Afraid not.  One must instead: (1) Click the Formulas tab (why Formulas?)  (2) Locate the Name Manager icon and click it.  (3) Locate the range name in the name list.  (4) Click on the range name to select it and then click the DELETE button to delete it.  (5)  And finally click OK when the “Are You Sure” box appears.

I’m convinced that Microsoft software was developed by Catholics: easy to get married, hard to get divorced, and the escape key doesn’t work unless the priest gives his OK.

• I would have liked to have been the guy my friends would call to help him or her move, after which we would have a beer or two afterwards.  That never happened.  Perhaps I sent the wrong message or — more likely — presented the wrong muscles.

• Note to self:  The next time I go to Trader Joe’s and see a bottle of Barolo on sale for $13, it is going to taste exactly like what I think a bottle of Barolo on sale at Trader Joe’s for $13 would taste like.  It is never going to taste better because I paid less.

• Halloween Quiz:  If you stood perfectly still and an amoeba challenged you to a race to the nearest pumpkin, which one would win, the amoeba or the toenail on your big toe? Answer: an amoeba can crawl 5 micrometers a second.  This means they are 10,000 times faster than the rate your toenail grows.  So the amoeba would win easily, unless it gave your toenail a head start.  What makes this a Halloween Quiz?  Because fast amoebas are scary, man.  Especially the smug ones that challenge you to a race they know they will win.

• I have been cleaning out the storage room to make a space to do art.  I came across my box of poetry from high school and college and reacquainted myself with it.  I have finally acknowledged that these were not works of genius, and that even my well-scattered ashes would be embarrassed were someone to discover and read these writings after my death.  Thanks to the Art Gods for granting me this chance to throw them out first.

• By the way, they were pathetic, and no, I’m not going to post an example!  If you want a cheap thrill, go check your own storage room.

• Okay, here’s just one howler, from a high-school poem titled The End Results Confusion: “Aimless searches for meanings / Trivial in themselves / The confusion of our minds / Ends in rebellion from truth.”  Did every 1969 high-school boy try to imitate Jim Morrison or was it just me?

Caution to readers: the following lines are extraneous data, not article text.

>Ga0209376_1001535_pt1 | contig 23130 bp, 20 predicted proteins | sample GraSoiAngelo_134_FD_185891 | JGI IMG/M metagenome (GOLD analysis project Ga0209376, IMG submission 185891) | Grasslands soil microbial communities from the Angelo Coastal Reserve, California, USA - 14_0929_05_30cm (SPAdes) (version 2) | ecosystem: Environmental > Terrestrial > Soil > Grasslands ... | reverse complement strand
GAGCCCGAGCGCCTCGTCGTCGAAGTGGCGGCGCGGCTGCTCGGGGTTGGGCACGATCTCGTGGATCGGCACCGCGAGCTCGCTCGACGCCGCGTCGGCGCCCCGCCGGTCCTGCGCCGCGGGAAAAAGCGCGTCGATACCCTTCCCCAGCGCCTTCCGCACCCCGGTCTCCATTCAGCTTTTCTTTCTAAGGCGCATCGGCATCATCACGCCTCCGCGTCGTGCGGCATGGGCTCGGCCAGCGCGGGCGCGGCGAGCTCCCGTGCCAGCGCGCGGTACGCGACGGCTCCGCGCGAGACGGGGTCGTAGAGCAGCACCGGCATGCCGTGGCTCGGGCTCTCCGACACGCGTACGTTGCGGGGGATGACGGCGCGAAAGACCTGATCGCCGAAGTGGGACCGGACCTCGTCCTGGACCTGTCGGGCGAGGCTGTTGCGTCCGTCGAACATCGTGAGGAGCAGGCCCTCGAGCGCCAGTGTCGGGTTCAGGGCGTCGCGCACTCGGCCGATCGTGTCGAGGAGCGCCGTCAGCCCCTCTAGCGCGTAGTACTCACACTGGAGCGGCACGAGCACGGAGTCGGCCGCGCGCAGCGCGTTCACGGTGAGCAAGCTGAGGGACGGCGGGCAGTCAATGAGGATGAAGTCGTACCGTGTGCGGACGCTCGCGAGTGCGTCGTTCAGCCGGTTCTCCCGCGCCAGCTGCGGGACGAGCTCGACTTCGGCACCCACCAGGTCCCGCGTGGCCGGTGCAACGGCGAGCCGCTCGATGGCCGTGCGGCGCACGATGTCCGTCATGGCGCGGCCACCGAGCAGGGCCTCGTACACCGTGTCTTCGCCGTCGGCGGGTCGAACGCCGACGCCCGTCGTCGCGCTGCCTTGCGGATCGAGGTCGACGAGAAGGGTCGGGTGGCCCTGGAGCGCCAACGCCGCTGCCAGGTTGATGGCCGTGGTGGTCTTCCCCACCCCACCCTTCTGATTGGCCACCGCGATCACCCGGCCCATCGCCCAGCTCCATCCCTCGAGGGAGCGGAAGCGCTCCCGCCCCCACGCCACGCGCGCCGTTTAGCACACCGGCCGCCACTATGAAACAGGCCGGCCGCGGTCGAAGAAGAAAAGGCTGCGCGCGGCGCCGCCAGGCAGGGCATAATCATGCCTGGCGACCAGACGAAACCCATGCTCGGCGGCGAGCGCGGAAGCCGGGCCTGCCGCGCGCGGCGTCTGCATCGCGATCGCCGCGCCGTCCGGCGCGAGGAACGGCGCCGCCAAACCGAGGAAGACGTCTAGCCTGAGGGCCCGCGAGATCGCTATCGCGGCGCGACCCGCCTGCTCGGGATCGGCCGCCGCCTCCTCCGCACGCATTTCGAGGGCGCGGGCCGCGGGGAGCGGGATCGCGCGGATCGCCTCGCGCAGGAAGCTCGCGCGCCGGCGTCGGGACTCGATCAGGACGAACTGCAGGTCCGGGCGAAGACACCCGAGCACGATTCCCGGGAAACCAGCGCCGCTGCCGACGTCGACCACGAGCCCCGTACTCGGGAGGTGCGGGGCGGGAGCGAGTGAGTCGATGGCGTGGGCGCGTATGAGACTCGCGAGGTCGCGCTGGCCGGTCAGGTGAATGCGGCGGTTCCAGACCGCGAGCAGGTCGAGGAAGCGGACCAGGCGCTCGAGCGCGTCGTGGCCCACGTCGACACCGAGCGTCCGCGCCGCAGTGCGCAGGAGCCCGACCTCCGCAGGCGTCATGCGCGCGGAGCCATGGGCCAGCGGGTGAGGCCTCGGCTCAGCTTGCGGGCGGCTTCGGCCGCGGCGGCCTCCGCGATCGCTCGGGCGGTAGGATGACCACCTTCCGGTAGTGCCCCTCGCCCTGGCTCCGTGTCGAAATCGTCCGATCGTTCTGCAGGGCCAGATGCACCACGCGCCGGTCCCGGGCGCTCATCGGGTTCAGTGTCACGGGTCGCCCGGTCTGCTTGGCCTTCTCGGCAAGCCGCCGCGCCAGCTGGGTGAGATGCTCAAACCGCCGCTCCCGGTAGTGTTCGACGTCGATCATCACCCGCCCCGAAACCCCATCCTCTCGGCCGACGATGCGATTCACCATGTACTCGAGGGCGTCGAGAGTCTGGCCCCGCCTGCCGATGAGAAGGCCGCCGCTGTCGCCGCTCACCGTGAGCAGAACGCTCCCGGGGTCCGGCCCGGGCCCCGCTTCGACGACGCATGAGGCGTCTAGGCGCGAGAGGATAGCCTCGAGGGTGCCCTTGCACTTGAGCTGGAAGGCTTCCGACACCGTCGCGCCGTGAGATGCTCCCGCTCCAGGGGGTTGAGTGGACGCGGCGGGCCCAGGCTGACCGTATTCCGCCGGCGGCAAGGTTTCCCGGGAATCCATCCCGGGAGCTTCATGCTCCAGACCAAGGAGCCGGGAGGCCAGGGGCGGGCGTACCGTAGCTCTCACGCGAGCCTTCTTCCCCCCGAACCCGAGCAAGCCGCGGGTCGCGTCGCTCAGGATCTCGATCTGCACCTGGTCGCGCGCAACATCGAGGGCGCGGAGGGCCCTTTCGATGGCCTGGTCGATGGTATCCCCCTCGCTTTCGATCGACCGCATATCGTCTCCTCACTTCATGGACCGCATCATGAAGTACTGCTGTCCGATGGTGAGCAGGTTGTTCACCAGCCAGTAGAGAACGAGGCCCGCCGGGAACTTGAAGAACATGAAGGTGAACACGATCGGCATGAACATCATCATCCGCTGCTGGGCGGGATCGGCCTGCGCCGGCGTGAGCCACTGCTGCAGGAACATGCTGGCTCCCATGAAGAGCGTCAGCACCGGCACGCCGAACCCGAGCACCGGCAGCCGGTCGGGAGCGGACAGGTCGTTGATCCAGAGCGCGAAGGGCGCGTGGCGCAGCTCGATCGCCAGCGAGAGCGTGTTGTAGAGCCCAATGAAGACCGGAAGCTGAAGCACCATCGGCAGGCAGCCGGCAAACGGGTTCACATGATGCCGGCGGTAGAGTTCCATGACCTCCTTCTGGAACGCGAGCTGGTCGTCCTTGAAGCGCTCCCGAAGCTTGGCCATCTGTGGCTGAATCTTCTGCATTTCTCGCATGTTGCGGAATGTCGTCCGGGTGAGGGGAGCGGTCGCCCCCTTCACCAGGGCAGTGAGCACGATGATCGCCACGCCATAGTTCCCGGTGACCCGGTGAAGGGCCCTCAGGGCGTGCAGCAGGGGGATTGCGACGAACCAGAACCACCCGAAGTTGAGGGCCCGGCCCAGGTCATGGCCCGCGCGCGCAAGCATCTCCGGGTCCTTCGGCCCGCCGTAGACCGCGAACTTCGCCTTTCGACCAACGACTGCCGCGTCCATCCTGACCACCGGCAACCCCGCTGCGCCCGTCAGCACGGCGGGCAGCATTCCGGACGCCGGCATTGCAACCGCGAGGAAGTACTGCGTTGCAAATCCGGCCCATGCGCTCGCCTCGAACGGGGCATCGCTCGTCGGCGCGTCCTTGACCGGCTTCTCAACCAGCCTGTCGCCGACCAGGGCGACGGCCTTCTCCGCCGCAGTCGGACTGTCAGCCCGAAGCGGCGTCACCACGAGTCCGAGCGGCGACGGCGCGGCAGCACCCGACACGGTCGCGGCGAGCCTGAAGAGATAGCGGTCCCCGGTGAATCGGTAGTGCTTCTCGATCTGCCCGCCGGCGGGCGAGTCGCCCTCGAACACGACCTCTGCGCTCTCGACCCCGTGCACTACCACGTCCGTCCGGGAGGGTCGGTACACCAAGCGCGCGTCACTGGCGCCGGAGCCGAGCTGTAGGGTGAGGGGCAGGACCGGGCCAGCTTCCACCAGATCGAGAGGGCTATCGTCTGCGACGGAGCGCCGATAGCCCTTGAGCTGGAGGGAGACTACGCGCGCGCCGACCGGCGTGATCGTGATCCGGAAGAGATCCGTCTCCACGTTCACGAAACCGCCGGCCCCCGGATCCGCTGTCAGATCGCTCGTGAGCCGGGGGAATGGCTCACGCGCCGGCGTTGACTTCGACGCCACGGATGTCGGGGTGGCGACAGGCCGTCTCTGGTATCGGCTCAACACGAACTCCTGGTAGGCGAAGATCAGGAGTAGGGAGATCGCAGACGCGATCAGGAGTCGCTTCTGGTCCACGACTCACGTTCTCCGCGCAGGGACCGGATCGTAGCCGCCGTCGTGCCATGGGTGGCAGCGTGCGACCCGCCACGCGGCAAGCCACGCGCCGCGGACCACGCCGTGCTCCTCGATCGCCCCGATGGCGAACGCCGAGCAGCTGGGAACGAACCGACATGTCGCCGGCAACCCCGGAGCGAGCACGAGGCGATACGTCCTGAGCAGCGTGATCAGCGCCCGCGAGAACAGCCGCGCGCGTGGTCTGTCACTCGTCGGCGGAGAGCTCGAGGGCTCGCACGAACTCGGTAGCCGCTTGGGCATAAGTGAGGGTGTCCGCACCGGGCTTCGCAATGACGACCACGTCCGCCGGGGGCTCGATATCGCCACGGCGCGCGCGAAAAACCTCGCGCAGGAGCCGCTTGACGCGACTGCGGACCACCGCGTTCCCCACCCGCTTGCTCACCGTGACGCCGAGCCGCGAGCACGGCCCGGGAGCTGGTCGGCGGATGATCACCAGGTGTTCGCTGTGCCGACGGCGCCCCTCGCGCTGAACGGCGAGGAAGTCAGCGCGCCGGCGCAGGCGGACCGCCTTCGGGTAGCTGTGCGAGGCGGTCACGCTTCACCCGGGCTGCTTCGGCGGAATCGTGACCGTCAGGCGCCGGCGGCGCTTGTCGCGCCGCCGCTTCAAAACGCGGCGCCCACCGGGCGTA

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Blocks_7632I am in the process of cleaning up and clearing out our workshop-slash-storage room so that I can have a place to prep and finish my canvasses.  (Our garage is too open-air and dirty for this purpose.)  So, while decluttering, I came across my blocks (or my sister’s) which my mother saved and then my sister saved until she mailed them to me.  Which means I get to throw them away.

The blocks have been sitting in a shoebox in our storage room for several years.  The lid of the shoebox bears my mother’s label (in crayon): CRAIG’S BLOCKS.  I guess this made it official — though the blocks were originally given to my sister, the fact that I defaced every single one of them with pencil and/or crayon and/or model paint was apparently enough in the eyes of the law to make them mine.

I must say, playing with these blocks gave me an early appreciation for font design.  The blocks shown here (which comprise the full contents of the CRAIG’S BLOCKS shoebox) came from four different sets.  Set No. 1 had big bold letters like a Clarendon slab-serif, while Set No. 2 offered a more formal look, similar to a condensed modified Roman font.  The blocks in Set No. 3 were not letters but parts of an illustration of a girl’s face.  (Take a closer look at those earrings — their expressions are disturbing.)  Finally, there was the orphaned hollow plastic block from Set No. 4 (shown as the mouth of the block-face girl).  One of its faces was a capital B, the next face a lower-case p, its third face the word eight in lower-case italics.  This was not one of my favorites.  It was the only block I did not deface.

Before one gets overly sentimental about one’s blocks, a grandparent must ask, what is the lead content of the paint on the letters?  Would I let my grandson play with these?

The answer is no.  They have already caused enough brain damage.  These blocks must go.